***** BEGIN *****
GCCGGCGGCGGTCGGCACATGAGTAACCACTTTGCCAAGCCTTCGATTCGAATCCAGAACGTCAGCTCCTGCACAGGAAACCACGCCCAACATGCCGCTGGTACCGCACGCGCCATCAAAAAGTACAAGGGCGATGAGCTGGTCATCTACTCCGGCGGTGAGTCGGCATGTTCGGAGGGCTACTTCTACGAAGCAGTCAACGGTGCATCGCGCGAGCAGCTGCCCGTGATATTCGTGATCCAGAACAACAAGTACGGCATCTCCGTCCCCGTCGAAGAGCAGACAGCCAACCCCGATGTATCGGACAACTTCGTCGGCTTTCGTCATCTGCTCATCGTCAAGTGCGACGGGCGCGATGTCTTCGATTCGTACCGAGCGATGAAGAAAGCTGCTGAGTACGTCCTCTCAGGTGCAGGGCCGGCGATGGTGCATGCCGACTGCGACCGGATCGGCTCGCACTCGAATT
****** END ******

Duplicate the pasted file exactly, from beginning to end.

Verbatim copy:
GCCGGCGGCGGTCGGCACATGAGTAACCACTTTGCCAAGCCTTCGATTCGAATCCAGAACGTCAGCTCCTGCACAGGAAACCACGCCCAACATGCCGCTGGTACCGCACGCGCCATCAAAAAGTACAAGGGCGATGAGCTGGTCATCTACTCCGGCGGTGAGTCGGCATGTTCGGAGGGCTACTTCTACGAAGCAGTCAACGGTGCATCGCGCGAGCAGCTGCCCGTGATATTCGTGATCCAGAACAACAAGTACGGCATCTCCGTCCCCGTCGAAGAGCAGACAGCCAACCCCGATGTATCGGACAACTTCGTCGGCTTTCGTCATCTGCTCATCGTCAAGTGCGACGGGCGCGATGTCTTCGATTCGTACCGAGCGATGAAGAAAGCTGCTGAGTACGTCCTCTCAGGTGCAGGGCCGGCGATGGTGCATGCCGACTGCGACCGGATCGGCTCGCACTCGAATT